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Challenges and Implications of a Systemic Social Effect Theory


Aaron Xavier Fellmeth


Arizona State University (ASU) - Sandra Day O'Connor College of Law


University of Illinois Law Review, 2005

Abstract:     
In Civil and Criminal Sanctions in the Constitution and Courts, the author critiqued and ultimately rejected the suitability of the Supreme Court's combination of deference to legislative intent and multifactor analysis as an appropriate basis for protecting the civil rights of persons the state threatens with punishment. The article proposed a very different test for distinguishing civil and criminal sanctions based on the type of threats posed to the rights protected by constitutionally enhanced procedural protections. The approach, called the "Systemic Social Effect Theory" (SSET), required distinguishing between civil and criminal sanctions based on whether the sanction has the systemic social effect of punishing those convicted of the relevant violation of law. Civil and Criminal Sanctions in the Constitution and Courts left two important subjects for future consideration, however. First, the centrality of the subject to a panoply of important jurisprudential questions has motivated several authors to offer proposals for distinguishing between civil and criminal sanctions either generally or for specific purposes. These alternatives are considered in light of the politico-ethical theories underlying the Constitution to determine how they stack up against the SSET. Once it has been shown that the SSET offers the best basis for distinguishing between civil and criminal sanctions for all potential and actual defendants, the implications of the SSET for many areas of law appear quite radical. The Court's current distinction between civil and criminal sanctions, as well as several approaches proposed by other authors, permit a variety of punitive measures to fall within the definition "civil" sanctions that do not necessitate enhanced procedural protections in the treatment of the suspect or defendant. The SSET dictates that a variety of punishments, including punitive damages, civil fines and forfeitures, and disbarment may require that the Constitution's enhanced procedural protections be afforded to the suspect or defendant.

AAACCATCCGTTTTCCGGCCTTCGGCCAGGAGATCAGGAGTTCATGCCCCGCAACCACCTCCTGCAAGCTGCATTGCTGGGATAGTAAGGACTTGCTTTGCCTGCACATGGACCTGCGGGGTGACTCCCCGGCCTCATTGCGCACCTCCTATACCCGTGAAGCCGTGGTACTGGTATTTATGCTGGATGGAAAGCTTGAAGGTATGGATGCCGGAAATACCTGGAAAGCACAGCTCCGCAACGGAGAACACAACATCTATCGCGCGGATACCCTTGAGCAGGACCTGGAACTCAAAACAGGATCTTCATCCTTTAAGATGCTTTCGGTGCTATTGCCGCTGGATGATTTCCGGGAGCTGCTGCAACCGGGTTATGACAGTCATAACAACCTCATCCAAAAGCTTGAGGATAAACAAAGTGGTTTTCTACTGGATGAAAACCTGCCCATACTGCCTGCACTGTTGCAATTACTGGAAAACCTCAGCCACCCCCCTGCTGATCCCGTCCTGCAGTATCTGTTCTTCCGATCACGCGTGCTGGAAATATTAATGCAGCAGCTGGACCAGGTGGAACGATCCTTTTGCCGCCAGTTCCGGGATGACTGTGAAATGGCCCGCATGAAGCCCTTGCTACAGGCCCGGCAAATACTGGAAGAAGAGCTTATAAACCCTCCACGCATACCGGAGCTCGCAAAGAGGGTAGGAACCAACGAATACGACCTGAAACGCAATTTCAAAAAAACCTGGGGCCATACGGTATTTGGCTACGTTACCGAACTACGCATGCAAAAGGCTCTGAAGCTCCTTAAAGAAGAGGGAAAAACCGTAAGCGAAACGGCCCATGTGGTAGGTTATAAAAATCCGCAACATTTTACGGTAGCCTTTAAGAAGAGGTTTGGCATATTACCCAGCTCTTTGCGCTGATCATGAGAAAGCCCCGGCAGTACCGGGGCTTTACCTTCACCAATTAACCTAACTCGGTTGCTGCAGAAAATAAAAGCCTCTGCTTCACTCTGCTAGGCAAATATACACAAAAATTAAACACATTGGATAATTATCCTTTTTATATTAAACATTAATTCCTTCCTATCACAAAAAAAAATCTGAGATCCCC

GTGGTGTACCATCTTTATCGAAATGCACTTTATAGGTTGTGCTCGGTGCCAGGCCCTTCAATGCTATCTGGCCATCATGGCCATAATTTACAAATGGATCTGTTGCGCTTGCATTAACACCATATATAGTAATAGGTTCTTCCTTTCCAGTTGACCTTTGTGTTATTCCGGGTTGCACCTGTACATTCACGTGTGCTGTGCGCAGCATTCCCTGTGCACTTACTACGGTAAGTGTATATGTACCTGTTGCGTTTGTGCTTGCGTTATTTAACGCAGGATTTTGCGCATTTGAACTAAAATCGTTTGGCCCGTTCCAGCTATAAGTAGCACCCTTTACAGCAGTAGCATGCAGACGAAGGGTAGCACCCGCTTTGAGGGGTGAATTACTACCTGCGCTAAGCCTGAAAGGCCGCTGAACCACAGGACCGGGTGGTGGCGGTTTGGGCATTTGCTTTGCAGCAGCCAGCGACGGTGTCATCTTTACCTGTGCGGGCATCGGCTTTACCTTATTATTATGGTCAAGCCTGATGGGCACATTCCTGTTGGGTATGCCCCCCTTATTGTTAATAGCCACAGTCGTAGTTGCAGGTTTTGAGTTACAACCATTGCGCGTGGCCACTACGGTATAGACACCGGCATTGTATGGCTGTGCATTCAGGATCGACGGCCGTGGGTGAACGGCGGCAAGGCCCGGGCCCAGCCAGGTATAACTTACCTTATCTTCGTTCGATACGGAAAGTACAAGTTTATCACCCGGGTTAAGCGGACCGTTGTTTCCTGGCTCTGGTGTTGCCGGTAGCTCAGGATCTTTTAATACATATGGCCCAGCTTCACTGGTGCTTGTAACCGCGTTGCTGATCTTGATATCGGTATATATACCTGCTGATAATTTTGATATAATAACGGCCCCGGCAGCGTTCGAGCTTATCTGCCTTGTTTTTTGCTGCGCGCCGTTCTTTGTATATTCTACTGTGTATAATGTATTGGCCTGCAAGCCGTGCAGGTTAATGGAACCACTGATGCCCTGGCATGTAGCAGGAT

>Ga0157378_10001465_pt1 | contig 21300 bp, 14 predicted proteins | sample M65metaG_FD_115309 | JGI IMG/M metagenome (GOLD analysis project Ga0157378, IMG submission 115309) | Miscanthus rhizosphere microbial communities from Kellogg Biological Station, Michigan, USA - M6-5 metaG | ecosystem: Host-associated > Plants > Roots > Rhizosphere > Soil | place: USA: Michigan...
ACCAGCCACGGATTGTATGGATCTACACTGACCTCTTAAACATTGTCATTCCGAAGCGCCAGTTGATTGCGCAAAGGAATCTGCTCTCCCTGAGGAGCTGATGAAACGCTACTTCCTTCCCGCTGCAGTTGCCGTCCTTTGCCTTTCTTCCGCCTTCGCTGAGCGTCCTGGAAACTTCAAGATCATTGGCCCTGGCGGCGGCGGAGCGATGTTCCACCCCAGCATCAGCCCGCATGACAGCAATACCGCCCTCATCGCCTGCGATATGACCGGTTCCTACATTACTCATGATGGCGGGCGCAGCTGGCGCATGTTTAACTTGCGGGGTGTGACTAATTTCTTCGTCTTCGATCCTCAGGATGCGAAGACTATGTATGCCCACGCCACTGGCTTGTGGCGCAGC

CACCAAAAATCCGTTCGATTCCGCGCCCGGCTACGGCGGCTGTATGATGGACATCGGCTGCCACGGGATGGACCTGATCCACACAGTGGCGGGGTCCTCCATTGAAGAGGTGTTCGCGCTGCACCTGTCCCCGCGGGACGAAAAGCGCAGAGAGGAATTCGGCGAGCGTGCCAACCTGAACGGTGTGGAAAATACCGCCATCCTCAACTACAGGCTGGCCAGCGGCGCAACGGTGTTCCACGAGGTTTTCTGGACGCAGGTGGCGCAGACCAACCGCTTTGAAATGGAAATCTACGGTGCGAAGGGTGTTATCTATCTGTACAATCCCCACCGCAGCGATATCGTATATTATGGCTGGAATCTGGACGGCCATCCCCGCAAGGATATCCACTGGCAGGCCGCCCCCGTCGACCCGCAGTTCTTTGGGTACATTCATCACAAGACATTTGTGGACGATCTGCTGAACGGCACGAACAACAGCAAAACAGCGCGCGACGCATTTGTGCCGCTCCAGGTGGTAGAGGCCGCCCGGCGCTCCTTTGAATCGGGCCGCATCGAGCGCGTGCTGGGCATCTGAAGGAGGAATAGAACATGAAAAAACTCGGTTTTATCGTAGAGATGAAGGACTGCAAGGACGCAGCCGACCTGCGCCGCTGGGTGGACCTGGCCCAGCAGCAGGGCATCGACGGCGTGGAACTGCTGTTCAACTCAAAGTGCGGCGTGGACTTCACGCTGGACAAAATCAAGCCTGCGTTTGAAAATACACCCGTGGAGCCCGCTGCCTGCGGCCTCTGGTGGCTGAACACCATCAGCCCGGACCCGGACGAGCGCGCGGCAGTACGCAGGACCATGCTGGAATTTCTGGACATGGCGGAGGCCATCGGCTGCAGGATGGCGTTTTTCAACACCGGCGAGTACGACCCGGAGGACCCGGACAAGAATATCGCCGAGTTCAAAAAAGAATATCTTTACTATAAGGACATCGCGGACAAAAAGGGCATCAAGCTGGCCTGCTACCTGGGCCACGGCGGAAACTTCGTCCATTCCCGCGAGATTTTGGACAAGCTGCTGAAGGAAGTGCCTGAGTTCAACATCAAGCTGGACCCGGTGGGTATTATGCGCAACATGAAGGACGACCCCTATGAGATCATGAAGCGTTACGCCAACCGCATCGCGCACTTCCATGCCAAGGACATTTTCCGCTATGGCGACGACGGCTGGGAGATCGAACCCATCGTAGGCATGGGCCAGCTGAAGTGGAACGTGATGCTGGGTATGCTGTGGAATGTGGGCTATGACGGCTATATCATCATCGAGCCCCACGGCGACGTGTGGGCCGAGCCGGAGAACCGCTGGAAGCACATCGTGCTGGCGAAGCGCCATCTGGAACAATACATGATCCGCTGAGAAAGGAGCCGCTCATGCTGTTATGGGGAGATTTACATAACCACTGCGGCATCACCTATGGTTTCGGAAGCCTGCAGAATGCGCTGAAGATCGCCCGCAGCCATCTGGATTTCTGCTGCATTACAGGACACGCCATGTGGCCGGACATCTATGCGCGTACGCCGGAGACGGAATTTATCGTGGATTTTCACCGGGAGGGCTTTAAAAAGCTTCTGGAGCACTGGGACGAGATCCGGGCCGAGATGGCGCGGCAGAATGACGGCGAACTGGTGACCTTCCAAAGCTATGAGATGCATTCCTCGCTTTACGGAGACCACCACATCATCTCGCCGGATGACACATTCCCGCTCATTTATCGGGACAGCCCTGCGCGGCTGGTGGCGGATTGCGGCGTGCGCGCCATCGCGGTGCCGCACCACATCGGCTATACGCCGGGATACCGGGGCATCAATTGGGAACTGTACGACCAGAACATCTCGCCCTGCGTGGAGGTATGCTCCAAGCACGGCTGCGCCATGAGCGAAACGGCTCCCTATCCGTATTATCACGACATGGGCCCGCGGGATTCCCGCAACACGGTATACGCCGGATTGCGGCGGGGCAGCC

Number of Pages in PDF File: 58

Keywords: Civil penalties, punitive damages, criminal law, civil rights, punishment

JEL Classification: K14

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Date posted: May 7, 2005  

Suggested Citation

Fellmeth, Aaron Xavier, Challenges and Implications of a Systemic Social Effect Theory. University of Illinois Law Review, 2005. Available at SSRN: http://ssrn.com/abstract=715581

Contact Information

Aaron Xavier Fellmeth (Contact Author)
Arizona State University (ASU) - Sandra Day O'Connor College of Law ( email )
Box 877906
Tempe, AZ 85287-7906
United States
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